In Cole's view, the flawed historical narrative and the cause advanced by bin Laden got a tremendous boost from the U.S.-led invasion of Iraq. Cole said Al Qaeda's popularity had been diminished by the terrorist attacks of Sept. 11, 2001, overwhelmingly condemned by Arabs and non-Arab Muslims, and that the Iraq war—far more than the U.S.-backed ouster of the Taliban government in Afghanistan—fit the group's vision of a West that, without provocation, insists on targeting, antagonizing, and killing Muslims.

"In many ways," Cole said, "the invasion of Iraq was a fulfillment of all of the predictions of bin Laden."

First-Year Film-Schoolers for Terror

Recruiters for militant Islam rely on recruiting videotapes that make strong emotional appeals. With extensive use of close-ups, slow motion, and other film-editing techniques, the tapes are "a little bit like the first-year products of the USC film school," Cole said. The tapes repeatedly show large tanks and images of Western military power. Israeli soldiers brutalize Palestinians, and in other conflict flashpoints from Kashmir to Chechnya to Iraq and elsewhere soldiers beat children and women in Islamic dress. The videotapes convey the message that the West commits and encourages violence against Muslims, that the violence depicted and described has no aim beyond the destruction of Islam, and that all conflicts involving Muslims, whatever their concrete historical and political contexts, are aspects of a grand struggle with Western power.

Widely circulated footage of the fatal shooting in 2000 of a Palestinian boy who was caught between Israeli troops and armed Palestinians in Gaza Strip gunfight appears in some of the recruiting tapes. On the tape, the boy's father attempts to shield him from the cross-fire.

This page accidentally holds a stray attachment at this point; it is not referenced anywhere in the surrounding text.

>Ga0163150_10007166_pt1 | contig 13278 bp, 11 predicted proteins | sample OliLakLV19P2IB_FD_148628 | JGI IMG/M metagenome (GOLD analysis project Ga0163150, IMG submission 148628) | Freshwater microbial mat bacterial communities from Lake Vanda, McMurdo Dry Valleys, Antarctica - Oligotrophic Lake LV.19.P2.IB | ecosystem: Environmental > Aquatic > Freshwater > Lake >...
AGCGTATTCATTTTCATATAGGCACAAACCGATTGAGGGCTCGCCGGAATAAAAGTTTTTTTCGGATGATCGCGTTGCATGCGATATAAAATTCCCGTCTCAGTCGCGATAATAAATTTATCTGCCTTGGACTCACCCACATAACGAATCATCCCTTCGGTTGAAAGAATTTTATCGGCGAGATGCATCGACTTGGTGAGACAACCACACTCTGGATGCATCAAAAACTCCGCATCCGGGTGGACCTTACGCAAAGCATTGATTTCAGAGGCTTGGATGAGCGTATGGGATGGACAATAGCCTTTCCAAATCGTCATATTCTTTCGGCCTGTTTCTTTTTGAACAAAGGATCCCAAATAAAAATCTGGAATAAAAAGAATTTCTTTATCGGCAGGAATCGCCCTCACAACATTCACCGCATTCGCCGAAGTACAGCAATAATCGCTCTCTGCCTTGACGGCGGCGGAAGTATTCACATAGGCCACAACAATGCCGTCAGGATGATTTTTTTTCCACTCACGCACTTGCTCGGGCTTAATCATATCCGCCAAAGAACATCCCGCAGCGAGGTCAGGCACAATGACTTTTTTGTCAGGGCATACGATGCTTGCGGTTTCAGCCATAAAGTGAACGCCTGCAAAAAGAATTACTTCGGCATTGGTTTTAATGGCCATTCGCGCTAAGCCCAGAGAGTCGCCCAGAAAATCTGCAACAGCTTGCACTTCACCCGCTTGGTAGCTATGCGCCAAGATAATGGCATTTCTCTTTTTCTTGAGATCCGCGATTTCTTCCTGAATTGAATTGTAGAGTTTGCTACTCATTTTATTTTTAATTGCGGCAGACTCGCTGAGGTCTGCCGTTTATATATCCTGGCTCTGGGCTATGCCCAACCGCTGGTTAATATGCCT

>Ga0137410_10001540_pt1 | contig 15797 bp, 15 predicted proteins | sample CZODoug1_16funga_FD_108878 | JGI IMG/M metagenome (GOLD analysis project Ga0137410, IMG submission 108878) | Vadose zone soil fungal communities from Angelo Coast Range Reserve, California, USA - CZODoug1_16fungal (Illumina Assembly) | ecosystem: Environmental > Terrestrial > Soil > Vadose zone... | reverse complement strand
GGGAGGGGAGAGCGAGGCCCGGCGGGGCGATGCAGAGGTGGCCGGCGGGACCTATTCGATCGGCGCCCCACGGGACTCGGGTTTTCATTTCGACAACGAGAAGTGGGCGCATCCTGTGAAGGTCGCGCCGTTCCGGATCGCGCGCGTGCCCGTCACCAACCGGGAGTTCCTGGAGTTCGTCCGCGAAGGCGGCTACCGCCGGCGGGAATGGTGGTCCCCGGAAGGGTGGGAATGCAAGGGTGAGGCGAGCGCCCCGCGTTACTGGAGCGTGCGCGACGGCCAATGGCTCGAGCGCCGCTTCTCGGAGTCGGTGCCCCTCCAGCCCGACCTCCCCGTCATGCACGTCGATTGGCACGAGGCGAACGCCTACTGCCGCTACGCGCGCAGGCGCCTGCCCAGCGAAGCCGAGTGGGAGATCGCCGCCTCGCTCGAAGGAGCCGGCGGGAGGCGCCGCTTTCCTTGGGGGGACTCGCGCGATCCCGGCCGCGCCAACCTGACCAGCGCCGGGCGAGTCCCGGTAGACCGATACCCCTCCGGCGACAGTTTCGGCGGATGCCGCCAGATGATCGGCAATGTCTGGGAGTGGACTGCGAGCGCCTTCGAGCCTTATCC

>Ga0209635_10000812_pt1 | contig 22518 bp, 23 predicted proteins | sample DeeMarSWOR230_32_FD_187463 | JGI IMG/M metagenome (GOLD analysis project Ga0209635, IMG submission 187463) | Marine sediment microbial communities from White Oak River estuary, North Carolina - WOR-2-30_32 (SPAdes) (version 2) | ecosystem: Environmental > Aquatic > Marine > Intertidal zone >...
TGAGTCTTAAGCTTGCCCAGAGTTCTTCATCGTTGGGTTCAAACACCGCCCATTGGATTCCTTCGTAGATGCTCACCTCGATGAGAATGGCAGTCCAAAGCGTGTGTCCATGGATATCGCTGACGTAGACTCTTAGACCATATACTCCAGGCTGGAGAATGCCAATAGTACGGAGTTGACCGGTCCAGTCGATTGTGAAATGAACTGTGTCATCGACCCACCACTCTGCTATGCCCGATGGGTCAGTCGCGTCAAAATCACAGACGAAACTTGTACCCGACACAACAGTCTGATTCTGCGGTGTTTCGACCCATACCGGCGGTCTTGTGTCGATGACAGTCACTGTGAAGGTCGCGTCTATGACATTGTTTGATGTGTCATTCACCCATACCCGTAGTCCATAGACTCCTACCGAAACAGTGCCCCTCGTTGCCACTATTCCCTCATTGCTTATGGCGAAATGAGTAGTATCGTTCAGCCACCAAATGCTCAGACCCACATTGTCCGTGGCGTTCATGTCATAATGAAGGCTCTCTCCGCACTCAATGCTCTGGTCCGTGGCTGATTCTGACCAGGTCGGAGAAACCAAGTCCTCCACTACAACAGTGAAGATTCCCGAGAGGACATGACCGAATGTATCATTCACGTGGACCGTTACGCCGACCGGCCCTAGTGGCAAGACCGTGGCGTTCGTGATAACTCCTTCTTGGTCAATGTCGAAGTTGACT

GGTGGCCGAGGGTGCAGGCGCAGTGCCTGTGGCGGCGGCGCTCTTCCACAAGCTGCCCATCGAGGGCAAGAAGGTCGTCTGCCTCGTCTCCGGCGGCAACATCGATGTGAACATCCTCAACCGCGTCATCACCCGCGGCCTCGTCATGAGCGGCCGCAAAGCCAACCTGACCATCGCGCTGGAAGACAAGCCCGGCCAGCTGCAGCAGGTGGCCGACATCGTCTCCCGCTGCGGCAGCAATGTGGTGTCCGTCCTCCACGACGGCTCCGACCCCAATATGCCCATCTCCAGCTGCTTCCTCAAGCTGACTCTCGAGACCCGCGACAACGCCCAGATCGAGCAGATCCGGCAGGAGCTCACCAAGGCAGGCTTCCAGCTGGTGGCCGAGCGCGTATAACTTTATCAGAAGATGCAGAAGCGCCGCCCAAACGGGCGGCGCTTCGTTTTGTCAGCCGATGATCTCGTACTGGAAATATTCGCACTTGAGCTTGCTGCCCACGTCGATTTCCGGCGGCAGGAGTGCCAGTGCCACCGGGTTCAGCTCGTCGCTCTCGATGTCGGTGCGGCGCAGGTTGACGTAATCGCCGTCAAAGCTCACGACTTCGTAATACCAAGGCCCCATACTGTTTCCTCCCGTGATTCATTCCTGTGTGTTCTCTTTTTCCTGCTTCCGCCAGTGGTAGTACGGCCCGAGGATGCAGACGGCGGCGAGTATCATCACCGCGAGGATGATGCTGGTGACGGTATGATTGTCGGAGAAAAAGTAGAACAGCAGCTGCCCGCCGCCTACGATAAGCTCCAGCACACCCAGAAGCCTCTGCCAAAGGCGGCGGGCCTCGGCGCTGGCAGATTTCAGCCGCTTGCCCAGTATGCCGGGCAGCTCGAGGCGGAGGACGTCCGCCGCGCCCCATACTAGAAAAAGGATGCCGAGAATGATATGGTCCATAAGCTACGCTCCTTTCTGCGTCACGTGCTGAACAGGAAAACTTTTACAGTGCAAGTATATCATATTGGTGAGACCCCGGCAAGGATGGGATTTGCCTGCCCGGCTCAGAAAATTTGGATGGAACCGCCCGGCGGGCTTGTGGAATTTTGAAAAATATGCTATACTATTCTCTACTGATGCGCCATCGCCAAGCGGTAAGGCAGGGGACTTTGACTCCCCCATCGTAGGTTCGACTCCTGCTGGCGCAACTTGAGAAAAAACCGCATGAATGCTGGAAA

Cole said that recruiters of militants are patient and "psychologically savvy," spending time hanging out, playing sports, and working out in gyms with potential recruits found through networks of more-or-less sympathetic organizations.

During the question period following the talk, Cole also noted a difference between some of these Jihadist groups and the fringe religious movements described by sociologists: Jihadist recruiters have knowledge of Soviet and U.S. Central Intelligence Agency spy tradecraft from their experiences in Soviet-occupied Afghanistan. They learned not only to win converts but also to pull off "false flag" deceptions designed to enlist the help of people seeking to cooperate with authorities.

Defections from Al Qaeda have also occurred, in spite of the danger for defectors, and Cole noted that such cases fit the established pattern, generally requiring a second "conversion" on the part of recruits.

Cole theorized that Zawahiri, in order to punish Britain for its key role in the invasion of Iraq, worked through the Pakistani organization Jaysh Muhammad to recruit the bombers who attacked London's transportation system on July 7, 2005. Cole has offered support for this view on his blog.

Who Needs Enemies?

Even at their peak of support, Jihadist groups are fringe elements within societies, Cole said. During the question period, he rejected the notion of a so-called U.S. global war on terror springing from, in political scientist Samuel P. Huntington's phrase, a clash of civilizations. Certainly, he said, Jihadist groups and the very different regimes in Syria and Iran do not add up to an enemy for so sweeping a conflict.

"The whole thing is a mirage," he said. "Basically, I think the Washington power elite lost their bugbear when the Soviet Union fell, and the only way they could convince us to let them tax us to spend hundreds of billions of dollars a year on military things and to throw all this money to their cronies and to take away our civil liberties is if there's a powerful external enemy."

Cole charged that the federal government had taken advantage of the attacks of 9/11 to raise the specter of "this lurking, menacing civilization out there that's throwing up these threats to the United States."